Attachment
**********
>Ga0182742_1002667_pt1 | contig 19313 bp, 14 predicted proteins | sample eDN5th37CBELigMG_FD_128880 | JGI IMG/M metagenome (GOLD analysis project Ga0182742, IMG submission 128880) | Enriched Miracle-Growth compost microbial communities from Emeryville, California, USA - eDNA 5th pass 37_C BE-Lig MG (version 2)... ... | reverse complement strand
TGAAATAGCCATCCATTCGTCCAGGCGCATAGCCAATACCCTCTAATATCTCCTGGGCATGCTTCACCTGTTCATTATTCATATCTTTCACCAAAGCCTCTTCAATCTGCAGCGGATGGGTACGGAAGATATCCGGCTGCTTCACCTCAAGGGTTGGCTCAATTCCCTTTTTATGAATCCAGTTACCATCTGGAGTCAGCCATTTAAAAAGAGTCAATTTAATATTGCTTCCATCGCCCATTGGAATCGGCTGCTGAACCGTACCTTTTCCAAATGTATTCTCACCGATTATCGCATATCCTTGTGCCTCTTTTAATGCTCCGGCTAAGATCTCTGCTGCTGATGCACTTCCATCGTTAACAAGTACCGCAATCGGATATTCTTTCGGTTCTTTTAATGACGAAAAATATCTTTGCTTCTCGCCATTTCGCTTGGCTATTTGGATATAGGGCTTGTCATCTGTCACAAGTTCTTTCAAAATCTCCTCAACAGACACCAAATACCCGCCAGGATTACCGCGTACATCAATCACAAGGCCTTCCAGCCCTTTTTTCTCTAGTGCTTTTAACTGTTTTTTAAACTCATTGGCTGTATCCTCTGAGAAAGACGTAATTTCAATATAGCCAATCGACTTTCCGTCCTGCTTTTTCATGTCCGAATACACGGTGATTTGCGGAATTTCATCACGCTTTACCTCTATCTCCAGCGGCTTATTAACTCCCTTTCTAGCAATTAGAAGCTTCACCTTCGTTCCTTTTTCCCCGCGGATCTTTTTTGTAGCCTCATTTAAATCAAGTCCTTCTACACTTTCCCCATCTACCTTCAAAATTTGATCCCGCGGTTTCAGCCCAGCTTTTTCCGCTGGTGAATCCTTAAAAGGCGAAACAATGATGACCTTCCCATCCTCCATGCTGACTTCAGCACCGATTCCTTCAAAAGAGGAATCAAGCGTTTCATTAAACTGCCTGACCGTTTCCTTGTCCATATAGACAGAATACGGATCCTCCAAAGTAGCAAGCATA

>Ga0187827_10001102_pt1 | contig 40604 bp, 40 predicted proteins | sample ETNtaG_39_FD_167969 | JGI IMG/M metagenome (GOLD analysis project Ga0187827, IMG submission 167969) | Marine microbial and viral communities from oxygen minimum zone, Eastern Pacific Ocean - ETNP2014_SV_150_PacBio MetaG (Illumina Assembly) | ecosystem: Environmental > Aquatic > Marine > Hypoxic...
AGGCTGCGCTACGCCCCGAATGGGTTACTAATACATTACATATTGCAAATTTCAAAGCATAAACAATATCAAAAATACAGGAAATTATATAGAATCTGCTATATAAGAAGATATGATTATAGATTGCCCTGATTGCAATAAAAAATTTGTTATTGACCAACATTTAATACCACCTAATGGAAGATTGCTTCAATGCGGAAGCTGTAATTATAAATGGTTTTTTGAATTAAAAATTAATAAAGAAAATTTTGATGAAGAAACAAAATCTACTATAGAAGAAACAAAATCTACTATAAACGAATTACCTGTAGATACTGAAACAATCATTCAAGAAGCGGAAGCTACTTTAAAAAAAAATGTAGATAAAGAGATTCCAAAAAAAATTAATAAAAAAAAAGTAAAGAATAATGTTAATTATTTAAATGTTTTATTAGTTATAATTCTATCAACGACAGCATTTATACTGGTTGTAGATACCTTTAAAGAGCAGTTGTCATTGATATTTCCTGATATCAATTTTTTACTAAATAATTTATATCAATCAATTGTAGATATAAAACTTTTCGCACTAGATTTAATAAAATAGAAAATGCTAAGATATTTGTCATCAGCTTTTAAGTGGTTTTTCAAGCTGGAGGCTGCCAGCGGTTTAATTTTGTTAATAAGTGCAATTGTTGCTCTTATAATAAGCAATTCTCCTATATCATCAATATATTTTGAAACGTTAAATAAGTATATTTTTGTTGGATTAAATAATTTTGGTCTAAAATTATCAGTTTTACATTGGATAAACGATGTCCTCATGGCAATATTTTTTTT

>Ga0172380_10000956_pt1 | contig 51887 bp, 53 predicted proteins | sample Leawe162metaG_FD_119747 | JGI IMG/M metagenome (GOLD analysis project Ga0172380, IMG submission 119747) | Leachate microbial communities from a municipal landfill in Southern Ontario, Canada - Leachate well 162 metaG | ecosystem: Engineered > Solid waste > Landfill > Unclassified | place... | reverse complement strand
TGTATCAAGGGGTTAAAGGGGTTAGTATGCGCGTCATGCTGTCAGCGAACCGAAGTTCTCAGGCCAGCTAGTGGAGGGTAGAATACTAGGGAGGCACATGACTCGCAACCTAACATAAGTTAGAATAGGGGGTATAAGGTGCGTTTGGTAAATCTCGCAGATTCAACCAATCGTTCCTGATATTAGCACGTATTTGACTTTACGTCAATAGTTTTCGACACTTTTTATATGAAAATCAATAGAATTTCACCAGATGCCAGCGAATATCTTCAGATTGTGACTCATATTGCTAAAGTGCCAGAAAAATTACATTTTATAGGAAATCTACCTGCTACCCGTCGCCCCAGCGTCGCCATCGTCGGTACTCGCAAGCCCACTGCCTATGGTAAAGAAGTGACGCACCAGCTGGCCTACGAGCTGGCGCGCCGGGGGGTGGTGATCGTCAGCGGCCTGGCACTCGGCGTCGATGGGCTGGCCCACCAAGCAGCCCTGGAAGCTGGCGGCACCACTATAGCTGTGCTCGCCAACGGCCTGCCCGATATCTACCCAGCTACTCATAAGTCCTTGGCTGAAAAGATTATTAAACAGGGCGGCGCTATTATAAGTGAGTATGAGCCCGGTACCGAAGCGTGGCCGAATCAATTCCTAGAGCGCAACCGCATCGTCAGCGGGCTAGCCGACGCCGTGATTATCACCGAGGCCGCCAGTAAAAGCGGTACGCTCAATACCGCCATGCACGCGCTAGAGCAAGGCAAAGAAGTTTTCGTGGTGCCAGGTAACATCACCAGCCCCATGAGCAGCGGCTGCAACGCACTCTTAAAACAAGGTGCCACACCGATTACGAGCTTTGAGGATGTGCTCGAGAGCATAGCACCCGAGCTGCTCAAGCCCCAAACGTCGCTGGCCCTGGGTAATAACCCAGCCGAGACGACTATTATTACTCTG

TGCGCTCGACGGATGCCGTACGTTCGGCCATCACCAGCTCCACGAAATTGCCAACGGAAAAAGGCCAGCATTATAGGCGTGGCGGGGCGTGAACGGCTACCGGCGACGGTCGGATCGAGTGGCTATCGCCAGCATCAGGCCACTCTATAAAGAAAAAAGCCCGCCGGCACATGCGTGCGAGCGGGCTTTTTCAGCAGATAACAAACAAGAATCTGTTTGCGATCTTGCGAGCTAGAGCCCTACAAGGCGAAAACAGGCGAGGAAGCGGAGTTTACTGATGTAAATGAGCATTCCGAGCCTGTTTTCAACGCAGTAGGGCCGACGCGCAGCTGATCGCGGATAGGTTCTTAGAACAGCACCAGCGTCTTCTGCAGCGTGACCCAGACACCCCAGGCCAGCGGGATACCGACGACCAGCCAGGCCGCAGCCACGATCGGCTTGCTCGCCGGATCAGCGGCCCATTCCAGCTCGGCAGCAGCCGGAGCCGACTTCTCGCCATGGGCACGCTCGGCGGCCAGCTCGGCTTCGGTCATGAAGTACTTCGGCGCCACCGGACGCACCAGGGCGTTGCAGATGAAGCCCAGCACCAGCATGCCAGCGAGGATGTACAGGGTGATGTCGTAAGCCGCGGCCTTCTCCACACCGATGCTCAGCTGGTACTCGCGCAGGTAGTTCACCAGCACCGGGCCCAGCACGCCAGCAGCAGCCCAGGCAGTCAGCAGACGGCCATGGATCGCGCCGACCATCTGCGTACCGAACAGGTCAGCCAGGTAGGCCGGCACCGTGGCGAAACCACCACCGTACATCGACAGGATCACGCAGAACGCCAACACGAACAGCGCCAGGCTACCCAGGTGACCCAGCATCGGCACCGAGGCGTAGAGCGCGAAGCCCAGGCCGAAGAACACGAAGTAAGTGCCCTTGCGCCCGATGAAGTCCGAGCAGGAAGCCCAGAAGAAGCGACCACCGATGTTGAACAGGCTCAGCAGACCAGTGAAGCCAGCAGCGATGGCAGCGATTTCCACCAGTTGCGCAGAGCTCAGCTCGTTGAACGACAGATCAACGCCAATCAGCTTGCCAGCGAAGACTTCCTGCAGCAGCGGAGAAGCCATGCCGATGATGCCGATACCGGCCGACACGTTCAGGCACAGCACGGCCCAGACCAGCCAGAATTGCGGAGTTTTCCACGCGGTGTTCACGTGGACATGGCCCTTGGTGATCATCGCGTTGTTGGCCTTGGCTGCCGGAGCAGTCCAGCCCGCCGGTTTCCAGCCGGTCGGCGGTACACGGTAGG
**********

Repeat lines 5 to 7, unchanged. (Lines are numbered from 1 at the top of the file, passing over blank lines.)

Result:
>Ga0172380_10000956_pt1 | contig 51887 bp, 53 predicted proteins | sample Leawe162metaG_FD_119747 | JGI IMG/M metagenome (GOLD analysis project Ga0172380, IMG submission 119747) | Leachate microbial communities from a municipal landfill in Southern Ontario, Canada - Leachate well 162 metaG | ecosystem: Engineered > Solid waste > Landfill > Unclassified | place... | reverse complement strand
TGTATCAAGGGGTTAAAGGGGTTAGTATGCGCGTCATGCTGTCAGCGAACCGAAGTTCTCAGGCCAGCTAGTGGAGGGTAGAATACTAGGGAGGCACATGACTCGCAACCTAACATAAGTTAGAATAGGGGGTATAAGGTGCGTTTGGTAAATCTCGCAGATTCAACCAATCGTTCCTGATATTAGCACGTATTTGACTTTACGTCAATAGTTTTCGACACTTTTTATATGAAAATCAATAGAATTTCACCAGATGCCAGCGAATATCTTCAGATTGTGACTCATATTGCTAAAGTGCCAGAAAAATTACATTTTATAGGAAATCTACCTGCTACCCGTCGCCCCAGCGTCGCCATCGTCGGTACTCGCAAGCCCACTGCCTATGGTAAAGAAGTGACGCACCAGCTGGCCTACGAGCTGGCGCGCCGGGGGGTGGTGATCGTCAGCGGCCTGGCACTCGGCGTCGATGGGCTGGCCCACCAAGCAGCCCTGGAAGCTGGCGGCACCACTATAGCTGTGCTCGCCAACGGCCTGCCCGATATCTACCCAGCTACTCATAAGTCCTTGGCTGAAAAGATTATTAAACAGGGCGGCGCTATTATAAGTGAGTATGAGCCCGGTACCGAAGCGTGGCCGAATCAATTCCTAGAGCGCAACCGCATCGTCAGCGGGCTAGCCGACGCCGTGATTATCACCGAGGCCGCCAGTAAAAGCGGTACGCTCAATACCGCCATGCACGCGCTAGAGCAAGGCAAAGAAGTTTTCGTGGTGCCAGGTAACATCACCAGCCCCATGAGCAGCGGCTGCAACGCACTCTTAAAACAAGGTGCCACACCGATTACGAGCTTTGAGGATGTGCTCGAGAGCATAGCACCCGAGCTGCTCAAGCCCCAAACGTCGCTGGCCCTGGGTAATAACCCAGCCGAGACGACTATTATTACTCTG

TGCGCTCGACGGATGCCGTACGTTCGGCCATCACCAGCTCCACGAAATTGCCAACGGAAAAAGGCCAGCATTATAGGCGTGGCGGGGCGTGAACGGCTACCGGCGACGGTCGGATCGAGTGGCTATCGCCAGCATCAGGCCACTCTATAAAGAAAAAAGCCCGCCGGCACATGCGTGCGAGCGGGCTTTTTCAGCAGATAACAAACAAGAATCTGTTTGCGATCTTGCGAGCTAGAGCCCTACAAGGCGAAAACAGGCGAGGAAGCGGAGTTTACTGATGTAAATGAGCATTCCGAGCCTGTTTTCAACGCAGTAGGGCCGACGCGCAGCTGATCGCGGATAGGTTCTTAGAACAGCACCAGCGTCTTCTGCAGCGTGACCCAGACACCCCAGGCCAGCGGGATACCGACGACCAGCCAGGCCGCAGCCACGATCGGCTTGCTCGCCGGATCAGCGGCCCATTCCAGCTCGGCAGCAGCCGGAGCCGACTTCTCGCCATGGGCACGCTCGGCGGCCAGCTCGGCTTCGGTCATGAAGTACTTCGGCGCCACCGGACGCACCAGGGCGTTGCAGATGAAGCCCAGCACCAGCATGCCAGCGAGGATGTACAGGGTGATGTCGTAAGCCGCGGCCTTCTCCACACCGATGCTCAGCTGGTACTCGCGCAGGTAGTTCACCAGCACCGGGCCCAGCACGCCAGCAGCAGCCCAGGCAGTCAGCAGACGGCCATGGATCGCGCCGACCATCTGCGTACCGAACAGGTCAGCCAGGTAGGCCGGCACCGTGGCGAAACCACCACCGTACATCGACAGGATCACGCAGAACGCCAACACGAACAGCGCCAGGCTACCCAGGTGACCCAGCATCGGCACCGAGGCGTAGAGCGCGAAGCCCAGGCCGAAGAACACGAAGTAAGTGCCCTTGCGCCCGATGAAGTCCGAGCAGGAAGCCCAGAAGAAGCGACCACCGATGTTGAACAGGCTCAGCAGACCAGTGAAGCCAGCAGCGATGGCAGCGATTTCCACCAGTTGCGCAGAGCTCAGCTCGTTGAACGACAGATCAACGCCAATCAGCTTGCCAGCGAAGACTTCCTGCAGCAGCGGAGAAGCCATGCCGATGATGCCGATACCGGCCGACACGTTCAGGCACAGCACGGCCCAGACCAGCCAGAATTGCGGAGTTTTCCACGCGGTGTTCACGTGGACATGGCCCTTGGTGATCATCGCGTTGTTGGCCTTGGCTGCCGGAGCAGTCCAGCCCGCCGGTTTCCAGCCGGTCGGCGGTACACGGTAGG